2022 Professional Psychology Newsletter
Message from the Program Director
Dear GW Professional Psychology Program Alumni,
I am pleased to report that the Professional Psychology Program and our associated Center Clinic have had a great year. In the fall, we received a record number of applications to our program, this spring our students found success with a 100 percent match rate to American Psychological Association (APA) internships and this summer we established a new diversity award honoring our former director, Dr. Dorothy Holmes.
In June, Dr. Paul M. Gedo, our distinguished and long-serving director of clinical training, retired with emeritus status, and was succeeded by faculty member Dr. Katherine Marshall Woods, who has ably taken on this important role. We also were happy to welcome three new fellows this summer: Drs. Mehravar Javid, Joe Kosowsky and Ximena Radjenovic.
I very much appreciate your interest in our program and your gifts of time and financial support. Please stay in touch and I look forward to your continued engagement with our extended GW professional psychology community in 2023.
Retiring Faculty Member Paul Gedo Shares His Reflections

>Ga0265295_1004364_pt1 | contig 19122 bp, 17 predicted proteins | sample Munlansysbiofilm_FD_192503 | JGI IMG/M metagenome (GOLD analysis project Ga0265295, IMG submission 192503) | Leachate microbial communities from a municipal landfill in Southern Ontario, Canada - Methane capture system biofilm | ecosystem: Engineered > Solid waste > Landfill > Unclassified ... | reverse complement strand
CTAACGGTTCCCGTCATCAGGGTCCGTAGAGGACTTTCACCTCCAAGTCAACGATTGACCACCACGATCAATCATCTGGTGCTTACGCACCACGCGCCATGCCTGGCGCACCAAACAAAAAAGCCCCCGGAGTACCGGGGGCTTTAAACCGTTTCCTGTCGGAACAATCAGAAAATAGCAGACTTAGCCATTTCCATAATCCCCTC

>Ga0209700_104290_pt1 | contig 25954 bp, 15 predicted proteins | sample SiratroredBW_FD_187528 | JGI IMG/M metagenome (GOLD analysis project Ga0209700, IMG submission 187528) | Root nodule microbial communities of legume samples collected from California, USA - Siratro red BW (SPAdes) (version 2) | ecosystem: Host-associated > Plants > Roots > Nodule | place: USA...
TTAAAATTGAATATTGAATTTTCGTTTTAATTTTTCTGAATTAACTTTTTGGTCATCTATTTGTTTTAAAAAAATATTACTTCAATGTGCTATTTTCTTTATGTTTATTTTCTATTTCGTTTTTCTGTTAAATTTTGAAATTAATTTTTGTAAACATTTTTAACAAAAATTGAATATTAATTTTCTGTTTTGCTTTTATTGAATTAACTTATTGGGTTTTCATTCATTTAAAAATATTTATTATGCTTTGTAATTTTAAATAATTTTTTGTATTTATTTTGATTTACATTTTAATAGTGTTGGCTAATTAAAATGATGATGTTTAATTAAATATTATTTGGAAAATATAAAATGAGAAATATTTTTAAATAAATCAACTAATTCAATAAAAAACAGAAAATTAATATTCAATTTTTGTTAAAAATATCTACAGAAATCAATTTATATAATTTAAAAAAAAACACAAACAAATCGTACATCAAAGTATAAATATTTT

After an impressive 17 years as a core faculty member, Dr. Paul Gedo, our Director of Clinical Training and now associate professor emeritus, retired on July 31, 2022. Dr. Gedo shared his reflections with us on retirement.
“My tenure was long enough to welcome three former students as faculty colleagues, and to teach the child of a former student. It was also a period of maturation for the program. We faced many challenges, including the retirement of leaders such as Dr. Dorothy Holmes and Dr. Richard Ruth; the sudden death of a recently hired DCT, Dr. James Hansell; a difficult accreditation cycle; a rapid shift to online learning and telehealth during the pandemic; and many painful and evocative national and international events that impacted many members of our community.
“Over the years, the APA added new areas of competence and new demands for faculty and students, and the internship process, partly due to the adoption of an online application and an increased number of applicants, became significantly more intense and competitive. Throughout this period, we maintained our focus on psychodynamic conceptualization and technique, thus embracing a minority status as CBT held sway in most training programs.
“Our faculty have collaborated to meet these challenges. We have recruited an increasingly diverse group of bright, motivated students whose curiosity, questioning and new ideas have enlivened our teaching and scholarship. We added new courses to the curriculum, including the clinical seminar for first-year students that Dr. Stacey Dershewitz and I developed and co-teach, using (with patient consent) video recordings of two on-going therapies that she conducts. We try to tie our discussions to the complexities of diagnosis and culture in the fall semester, and to formulation, the psychology of the therapist and technique in the spring semester, in parallel with other courses the students are taking.